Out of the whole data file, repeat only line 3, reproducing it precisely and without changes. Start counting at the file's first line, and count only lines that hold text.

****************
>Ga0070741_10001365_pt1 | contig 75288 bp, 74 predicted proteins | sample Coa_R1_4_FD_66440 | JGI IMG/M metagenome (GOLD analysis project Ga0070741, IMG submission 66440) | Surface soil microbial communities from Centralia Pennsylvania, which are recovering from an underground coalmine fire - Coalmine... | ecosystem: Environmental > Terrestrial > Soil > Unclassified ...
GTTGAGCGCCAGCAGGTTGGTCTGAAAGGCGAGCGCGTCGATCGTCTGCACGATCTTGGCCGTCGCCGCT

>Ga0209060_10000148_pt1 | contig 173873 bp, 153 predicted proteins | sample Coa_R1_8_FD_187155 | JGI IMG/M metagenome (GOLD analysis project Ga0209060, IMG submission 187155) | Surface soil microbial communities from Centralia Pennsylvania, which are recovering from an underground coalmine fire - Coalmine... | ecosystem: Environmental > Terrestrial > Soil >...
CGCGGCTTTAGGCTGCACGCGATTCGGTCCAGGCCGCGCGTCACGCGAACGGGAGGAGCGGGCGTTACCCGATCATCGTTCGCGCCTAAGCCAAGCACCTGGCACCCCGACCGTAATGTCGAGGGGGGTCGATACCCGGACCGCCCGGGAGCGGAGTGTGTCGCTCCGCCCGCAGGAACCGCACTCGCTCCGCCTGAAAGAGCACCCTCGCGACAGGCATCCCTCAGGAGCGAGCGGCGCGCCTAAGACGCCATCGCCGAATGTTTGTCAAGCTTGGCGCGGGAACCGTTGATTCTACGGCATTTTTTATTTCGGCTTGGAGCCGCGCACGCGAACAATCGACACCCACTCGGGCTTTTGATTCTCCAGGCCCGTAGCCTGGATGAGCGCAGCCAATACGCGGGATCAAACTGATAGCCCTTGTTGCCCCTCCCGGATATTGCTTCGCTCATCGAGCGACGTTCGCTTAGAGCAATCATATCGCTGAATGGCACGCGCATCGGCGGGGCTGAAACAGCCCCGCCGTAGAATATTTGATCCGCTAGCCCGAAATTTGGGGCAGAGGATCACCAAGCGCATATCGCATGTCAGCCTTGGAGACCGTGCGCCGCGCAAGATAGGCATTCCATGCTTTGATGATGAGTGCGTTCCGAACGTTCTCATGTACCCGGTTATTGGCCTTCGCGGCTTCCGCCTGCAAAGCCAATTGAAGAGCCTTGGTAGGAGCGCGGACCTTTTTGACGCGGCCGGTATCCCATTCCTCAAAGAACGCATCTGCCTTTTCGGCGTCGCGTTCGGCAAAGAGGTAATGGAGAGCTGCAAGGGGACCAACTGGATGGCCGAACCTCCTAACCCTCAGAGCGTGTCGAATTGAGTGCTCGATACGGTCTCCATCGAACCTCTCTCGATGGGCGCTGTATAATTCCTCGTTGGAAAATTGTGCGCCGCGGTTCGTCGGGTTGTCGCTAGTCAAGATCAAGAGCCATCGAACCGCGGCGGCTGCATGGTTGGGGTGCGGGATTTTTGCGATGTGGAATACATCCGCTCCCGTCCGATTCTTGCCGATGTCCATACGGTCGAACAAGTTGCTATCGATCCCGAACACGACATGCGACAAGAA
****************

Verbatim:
>Ga0209060_10000148_pt1 | contig 173873 bp, 153 predicted proteins | sample Coa_R1_8_FD_187155 | JGI IMG/M metagenome (GOLD analysis project Ga0209060, IMG submission 187155) | Surface soil microbial communities from Centralia Pennsylvania, which are recovering from an underground coalmine fire - Coalmine... | ecosystem: Environmental > Terrestrial > Soil >...